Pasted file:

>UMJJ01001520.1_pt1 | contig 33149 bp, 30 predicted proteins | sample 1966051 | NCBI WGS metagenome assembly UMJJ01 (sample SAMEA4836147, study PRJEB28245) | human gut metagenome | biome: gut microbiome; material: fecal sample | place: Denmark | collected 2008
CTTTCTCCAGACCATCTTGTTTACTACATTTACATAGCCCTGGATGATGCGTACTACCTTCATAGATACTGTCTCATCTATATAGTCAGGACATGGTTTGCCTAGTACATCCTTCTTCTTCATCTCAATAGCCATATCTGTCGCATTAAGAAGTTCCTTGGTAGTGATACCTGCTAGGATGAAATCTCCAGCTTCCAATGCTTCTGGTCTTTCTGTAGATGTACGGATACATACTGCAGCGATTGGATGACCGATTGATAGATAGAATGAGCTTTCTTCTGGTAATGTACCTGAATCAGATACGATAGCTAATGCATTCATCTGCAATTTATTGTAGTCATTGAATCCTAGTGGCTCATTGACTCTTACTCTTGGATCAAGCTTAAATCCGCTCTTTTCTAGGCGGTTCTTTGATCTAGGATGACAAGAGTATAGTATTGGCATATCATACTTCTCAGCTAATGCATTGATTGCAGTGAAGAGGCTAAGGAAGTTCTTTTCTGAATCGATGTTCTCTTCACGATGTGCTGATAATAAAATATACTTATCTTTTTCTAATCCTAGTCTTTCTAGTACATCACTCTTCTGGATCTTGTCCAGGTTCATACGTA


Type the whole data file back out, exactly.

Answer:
>UMJJ01001520.1_pt1 | contig 33149 bp, 30 predicted proteins | sample 1966051 | NCBI WGS metagenome assembly UMJJ01 (sample SAMEA4836147, study PRJEB28245) | human gut metagenome | biome: gut microbiome; material: fecal sample | place: Denmark | collected 2008
CTTTCTCCAGACCATCTTGTTTACTACATTTACATAGCCCTGGATGATGCGTACTACCTTCATAGATACTGTCTCATCTATATAGTCAGGACATGGTTTGCCTAGTACATCCTTCTTCTTCATCTCAATAGCCATATCTGTCGCATTAAGAAGTTCCTTGGTAGTGATACCTGCTAGGATGAAATCTCCAGCTTCCAATGCTTCTGGTCTTTCTGTAGATGTACGGATACATACTGCAGCGATTGGATGACCGATTGATAGATAGAATGAGCTTTCTTCTGGTAATGTACCTGAATCAGATACGATAGCTAATGCATTCATCTGCAATTTATTGTAGTCATTGAATCCTAGTGGCTCATTGACTCTTACTCTTGGATCAAGCTTAAATCCGCTCTTTTCTAGGCGGTTCTTTGATCTAGGATGACAAGAGTATAGTATTGGCATATCATACTTCTCAGCTAATGCATTGATTGCAGTGAAGAGGCTAAGGAAGTTCTTTTCTGAATCGATGTTCTCTTCACGATGTGCTGATAATAAAATATACTTATCTTTTTCTAATCCTAGTCTTTCTAGTACATCACTCTTCTGGATCTTGTCCAGGTTCATACGTA